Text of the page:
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August 10, 2013

"Parole: Corpse or Phoenix?"

The title of this post is the title of this very interesting looking new paper authored by Paul Larkin Jr. of The Heritage Foundation and now available via SSRN.  Here is the abstract:

For most of the twentieth century, the federal government used an indeterminate sentencing system at the front end of the correctional process and a parole system at the back end in order to determine when an offender should be released from prison. In 1984, Congress sought completely to revise the federal sentencing and correctional processes. Congress adopted a mandatory sentencing guidelines system in order to restrain the discretionary sentencing authority that federal courts traditionally had enjoyed. Congress rejected an advisory guidelines system because Congress believed that such a process would not eliminate the sentencing disparities that had plagued the federal criminal justice system for decades. Because the new mandatory guidelines would both regularize the sentencing decision and determine when a prisoner would be released, Congress repealed the federal parole laws as being unnecessary. The Supreme Court upheld the constitutionality of the new system over separation of challenges in Mistretta v. United States, 488 U.S. 361 (1989), and parole seemed to have passed into history.

Sixteen years later in United States v. Booker, 543 U.S. 220 (2005), however, the Court held that the same mandatory sentencing guidelines system upheld in Mistretta violated a defendant’s rights under the Sixth Amendment Jury Trial Clause. Booker and later decisions have made the federal sentencing guidelines advisory. The problem is that Congress rejected an advisory guidelines system and would not have repealed the parole laws if the federal sentencing process did not strictly constrain district courts’ sentencing authority. One of the consequences of the Booker decision, accordingly, is that federal sentencing now is susceptible to the same disparities that Congress sought to remedy with mandatory determinate sentencing guidelines in 1984. The article discusses the question whether the Booker decision has breathed new life into the federal parole laws now that the condition precedent for their repeal, adoption of a mandatory sentencing guidelines system, is no longer in effect.

August 10, 2013 at 01:51 PM | Permalink


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Not a chance in hell. This is the law student/professor equivalent to college freshmen staying up until 4 a.m. in their dorm lounge, passing around a joint and/or bottle, and solving all the world's problems. It does not even pass the laugh test.

Posted by: anon | Aug 10, 2013 6:56:15 PM

I would expect Congress to fix the mandatory nature of the guidelines by providing for jury findings of sentencing factors BRD before I would expect the return of federal parole.

Posted by: Soronel Haetir | Aug 10, 2013 8:59:38 PM

Whether you call it parole or compassionate release or something that sounds more neutral, it seems to make dollars and sense for the authorities to make a "risk assessment" of some kind subsequent to the initial sentencing to look at what things might have changed.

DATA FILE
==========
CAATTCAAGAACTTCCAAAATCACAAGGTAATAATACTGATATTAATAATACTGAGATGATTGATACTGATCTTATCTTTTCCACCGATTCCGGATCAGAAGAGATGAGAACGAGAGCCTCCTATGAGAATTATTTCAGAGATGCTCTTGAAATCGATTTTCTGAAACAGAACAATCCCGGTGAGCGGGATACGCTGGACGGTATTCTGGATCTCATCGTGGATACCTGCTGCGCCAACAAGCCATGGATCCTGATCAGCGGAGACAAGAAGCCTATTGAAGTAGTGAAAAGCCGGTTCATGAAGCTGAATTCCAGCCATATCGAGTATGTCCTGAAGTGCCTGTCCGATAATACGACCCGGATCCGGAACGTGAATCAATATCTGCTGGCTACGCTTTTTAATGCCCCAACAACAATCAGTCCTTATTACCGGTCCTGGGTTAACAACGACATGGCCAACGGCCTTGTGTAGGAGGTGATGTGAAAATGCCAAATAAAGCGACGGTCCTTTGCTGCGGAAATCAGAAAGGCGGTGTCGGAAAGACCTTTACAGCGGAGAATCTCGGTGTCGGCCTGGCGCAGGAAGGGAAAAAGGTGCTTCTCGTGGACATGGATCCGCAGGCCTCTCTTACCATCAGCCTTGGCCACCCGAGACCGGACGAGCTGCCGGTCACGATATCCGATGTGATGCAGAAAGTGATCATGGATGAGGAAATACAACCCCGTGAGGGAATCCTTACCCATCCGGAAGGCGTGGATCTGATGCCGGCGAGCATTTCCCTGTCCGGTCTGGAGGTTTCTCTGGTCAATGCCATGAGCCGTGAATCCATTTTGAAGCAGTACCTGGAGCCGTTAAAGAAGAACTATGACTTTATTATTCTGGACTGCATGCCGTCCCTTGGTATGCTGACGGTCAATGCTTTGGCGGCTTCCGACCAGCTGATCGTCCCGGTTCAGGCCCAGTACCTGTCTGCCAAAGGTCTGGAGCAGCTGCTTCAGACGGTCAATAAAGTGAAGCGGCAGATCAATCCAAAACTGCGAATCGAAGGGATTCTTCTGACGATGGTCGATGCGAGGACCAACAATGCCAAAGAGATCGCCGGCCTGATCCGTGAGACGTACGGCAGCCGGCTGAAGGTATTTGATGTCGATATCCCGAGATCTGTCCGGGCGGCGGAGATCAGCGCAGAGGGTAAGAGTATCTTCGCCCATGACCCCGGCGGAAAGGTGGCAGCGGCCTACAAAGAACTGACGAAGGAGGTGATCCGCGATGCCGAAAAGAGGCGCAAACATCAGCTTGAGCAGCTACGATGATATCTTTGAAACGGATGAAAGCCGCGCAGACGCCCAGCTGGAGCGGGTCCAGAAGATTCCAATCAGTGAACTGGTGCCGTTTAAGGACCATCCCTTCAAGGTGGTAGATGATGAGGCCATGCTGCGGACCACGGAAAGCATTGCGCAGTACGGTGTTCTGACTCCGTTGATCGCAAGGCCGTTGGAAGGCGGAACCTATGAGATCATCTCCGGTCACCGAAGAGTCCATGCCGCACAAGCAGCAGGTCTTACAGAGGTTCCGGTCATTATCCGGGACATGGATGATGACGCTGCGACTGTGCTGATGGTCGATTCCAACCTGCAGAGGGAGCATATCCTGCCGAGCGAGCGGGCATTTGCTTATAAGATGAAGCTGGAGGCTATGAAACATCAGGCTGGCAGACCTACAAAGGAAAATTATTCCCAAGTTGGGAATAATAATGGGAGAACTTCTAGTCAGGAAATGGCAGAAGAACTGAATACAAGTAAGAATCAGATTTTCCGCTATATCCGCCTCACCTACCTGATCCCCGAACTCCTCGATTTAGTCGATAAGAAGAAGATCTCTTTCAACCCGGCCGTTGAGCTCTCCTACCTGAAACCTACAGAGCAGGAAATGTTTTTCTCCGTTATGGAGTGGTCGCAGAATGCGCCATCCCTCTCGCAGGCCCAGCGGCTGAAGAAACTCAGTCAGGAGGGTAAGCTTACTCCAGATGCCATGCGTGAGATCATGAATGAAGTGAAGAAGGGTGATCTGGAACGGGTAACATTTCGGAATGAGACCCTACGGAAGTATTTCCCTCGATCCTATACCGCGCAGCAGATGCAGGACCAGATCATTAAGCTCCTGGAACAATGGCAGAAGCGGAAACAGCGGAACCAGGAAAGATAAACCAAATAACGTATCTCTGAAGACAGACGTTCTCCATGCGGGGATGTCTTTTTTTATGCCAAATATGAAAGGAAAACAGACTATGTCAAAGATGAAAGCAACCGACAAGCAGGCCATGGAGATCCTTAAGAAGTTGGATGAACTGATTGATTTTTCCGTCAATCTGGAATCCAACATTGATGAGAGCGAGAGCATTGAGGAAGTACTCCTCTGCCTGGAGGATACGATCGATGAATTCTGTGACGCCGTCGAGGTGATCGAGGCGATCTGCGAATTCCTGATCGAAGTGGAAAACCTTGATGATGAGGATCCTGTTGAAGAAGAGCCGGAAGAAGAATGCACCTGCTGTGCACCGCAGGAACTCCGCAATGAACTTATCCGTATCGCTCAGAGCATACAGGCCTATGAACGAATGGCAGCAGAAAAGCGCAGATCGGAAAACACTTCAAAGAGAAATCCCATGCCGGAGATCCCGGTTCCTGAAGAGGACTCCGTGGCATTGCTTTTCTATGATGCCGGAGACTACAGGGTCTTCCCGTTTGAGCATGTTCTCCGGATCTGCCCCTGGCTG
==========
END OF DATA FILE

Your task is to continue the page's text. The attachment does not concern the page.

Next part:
Posted by: alan chaset | Aug 11, 2013 9:42:21 AM

Because Congress shifted the parole responsibilities for D.C. inmates to the U.S. Parole Commission when it shut down the D.C. Parole Board and moved D.C. inmates into the Federal BOP, from the notorious Lorton Penitentiary in Virginia, the U.S. Parole Commission remains in existence and operation, just in case Congress ever decides to reinstitute the possibility of parole for Federal inmates, as a means of unwinding the mass incarceration that has been in place for more than 15 years, since the SRA of 1984 was implemented in November 1987.

Posted by: Jim Gormley | Aug 11, 2013 10:03:46 AM

Alan makesa very good point. Determinate sentences seem inherently irrational compared to indeterminate sentences with real parole possibilities. In sentencing -- an area rife with potential for error in either direction -- why would a rational system declined to consider relevant information down the road? Error could be greatly decreased. This seems like an easy one if one were to apply basic error cost principles. I don't find arguments that victims or their families deserve "closure" or finality very compelling when set against the very real prospects for improving decisionmaking outcomes. Do we find ourselves where we are because victims' rights advocates and political responses thereto have distorted the system? Would be very interested in what Professor Berman and others think about whether determinate sentencing is inherently irrational.

Posted by: Mark | Aug 11, 2013 4:55:07 PM

the problem mark is the current govt is not even willing to look at ACTUAL INNOCENCE down the road as it were. They sure as hell are not going to look at a REAL CRIMINAL's history.

Short of walking through our govt from local all the way to the national lvl and shooting every other person. That is not going to change!

The rot has went too far.

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